LANTANA, Fla. -- The Weekly World News went on sale Monday at supermarkets across the country showing post-execution photos of serial killer Ted Bundy. Its editor defended the graphic pictures, saying they might deter other would-be killers.
'If it is a deterrent to one potential killer, then we were right to publish the photographs,' said Eddie Clontz, the managing editor of The National Enquirer's sister publication.
The photos of Bundy's corpse were featured in this week's edition of Weekly World News, and Clontz said, 'We consider them very, very important, historic photographs.'
Clontz refused to say how the tabloid obtained the photos of Bundy's corpse, and he disputed doubters who have claimed the photos may be fakes.
'When they see the photos they will know in fact that they are authentic. There will be no disputing it,' Clontz said.
'There is no way such photos could have been taken while the body was in our custody,' said Bob Mcmaster, spokesman for the Florida Department of Corrections, which executed Bundy Jan. 24 in the state's electric chair for the sex-slaying of a 12-year-old girl.
'It was just a few minutes after the execution that the body was turned over to a funeral director for transport to the medical examiner's office in Gainesville,' Mcmaster said. He said the body was transported by the Doyle Archer Funeral Home.
Clontz said the photos of Bundy show where the electric current entered the killer's body. Bundy is suspected of killing as many as three dozen young women in a cross country rampage in the mid-1970s and was also under death sentnece in the slaying of two college women.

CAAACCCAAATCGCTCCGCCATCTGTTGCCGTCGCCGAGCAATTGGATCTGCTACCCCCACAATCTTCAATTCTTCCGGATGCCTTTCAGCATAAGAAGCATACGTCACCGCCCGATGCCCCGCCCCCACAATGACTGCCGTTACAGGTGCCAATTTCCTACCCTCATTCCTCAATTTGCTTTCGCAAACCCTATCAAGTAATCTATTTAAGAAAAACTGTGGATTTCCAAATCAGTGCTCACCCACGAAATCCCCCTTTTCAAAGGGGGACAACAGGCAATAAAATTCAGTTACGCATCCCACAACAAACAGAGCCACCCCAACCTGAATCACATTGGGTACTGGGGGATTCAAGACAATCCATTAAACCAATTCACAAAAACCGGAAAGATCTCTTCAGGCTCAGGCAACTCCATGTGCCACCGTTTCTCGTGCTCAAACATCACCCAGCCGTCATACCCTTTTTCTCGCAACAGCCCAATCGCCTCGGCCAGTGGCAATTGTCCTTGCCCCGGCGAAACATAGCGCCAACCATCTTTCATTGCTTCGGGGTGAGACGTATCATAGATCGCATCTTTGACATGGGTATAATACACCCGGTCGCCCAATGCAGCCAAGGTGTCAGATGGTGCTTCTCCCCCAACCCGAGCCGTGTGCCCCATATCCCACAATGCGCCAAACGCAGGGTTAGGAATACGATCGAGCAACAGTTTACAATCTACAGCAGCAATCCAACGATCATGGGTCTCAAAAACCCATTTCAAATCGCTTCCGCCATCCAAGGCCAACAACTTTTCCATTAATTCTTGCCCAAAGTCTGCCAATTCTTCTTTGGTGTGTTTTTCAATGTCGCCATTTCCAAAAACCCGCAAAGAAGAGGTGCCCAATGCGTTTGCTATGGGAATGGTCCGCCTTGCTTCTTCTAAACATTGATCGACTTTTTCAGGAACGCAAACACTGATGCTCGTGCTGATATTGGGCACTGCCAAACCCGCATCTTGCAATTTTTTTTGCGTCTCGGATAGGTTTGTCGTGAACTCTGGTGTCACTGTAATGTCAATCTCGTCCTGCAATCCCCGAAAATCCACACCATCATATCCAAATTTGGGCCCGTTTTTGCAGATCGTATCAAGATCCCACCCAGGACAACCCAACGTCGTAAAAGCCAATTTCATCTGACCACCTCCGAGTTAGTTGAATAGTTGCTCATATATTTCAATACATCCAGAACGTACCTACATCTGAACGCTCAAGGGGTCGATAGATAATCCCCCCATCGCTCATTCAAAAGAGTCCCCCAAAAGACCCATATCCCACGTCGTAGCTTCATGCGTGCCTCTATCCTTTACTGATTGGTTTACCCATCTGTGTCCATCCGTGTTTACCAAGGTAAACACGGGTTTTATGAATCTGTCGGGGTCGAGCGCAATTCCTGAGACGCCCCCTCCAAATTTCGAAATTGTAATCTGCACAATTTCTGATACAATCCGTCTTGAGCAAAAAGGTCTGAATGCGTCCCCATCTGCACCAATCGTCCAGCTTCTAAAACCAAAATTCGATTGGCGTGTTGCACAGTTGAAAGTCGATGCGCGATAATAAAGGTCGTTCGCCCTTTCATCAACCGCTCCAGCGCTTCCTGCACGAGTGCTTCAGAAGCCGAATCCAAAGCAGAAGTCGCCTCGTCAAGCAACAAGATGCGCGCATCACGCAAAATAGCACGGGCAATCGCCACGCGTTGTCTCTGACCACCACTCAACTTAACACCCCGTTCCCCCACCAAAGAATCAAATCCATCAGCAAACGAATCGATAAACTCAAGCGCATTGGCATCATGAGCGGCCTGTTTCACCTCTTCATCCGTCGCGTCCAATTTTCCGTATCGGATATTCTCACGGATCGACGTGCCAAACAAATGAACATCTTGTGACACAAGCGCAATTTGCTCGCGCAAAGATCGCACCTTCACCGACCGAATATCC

Clontz said the photos published Monday have been shown to the families of some of the victims. Eleanore Rose of Seattle, the mother of Bundy victim Denise Naslund, urged the Weekly World News to publish the photos, he said.
'We did discuss it with several of the victim's families,' he said. 'The reaction was mostly favorable.'
Clontz said those reactions form the basis of a follow-up story that the tabloid plans to print next week. Asked if the tabloid would print more photos, Clontz said, 'We printed three photos. I wouldn't want to say what else we have.'
Clontz said he hoped the controversial photographs would not create a backlash against the Weekly World News.
'Ted Bundy was one of the most heartless criminals of the century, if not of all time,' he said. 'We would look on it as a deterrent ... We feel very right in doing it.'
Clontz said the tabloid will distribute about 2 million copies of the edition featuring Bundy's corpse, or about 300,000 more copies than normal. 'We expanded the press run as much as we were able with our deadline,' he said.
Clontz said the company expects the issue to be a big seller.
'The photographs are certainly historic enough. I think they will be in the top three or four photos of the decade,' he said.
Weekly World News is published by GP Group Inc., which also publishes The National Enquirer.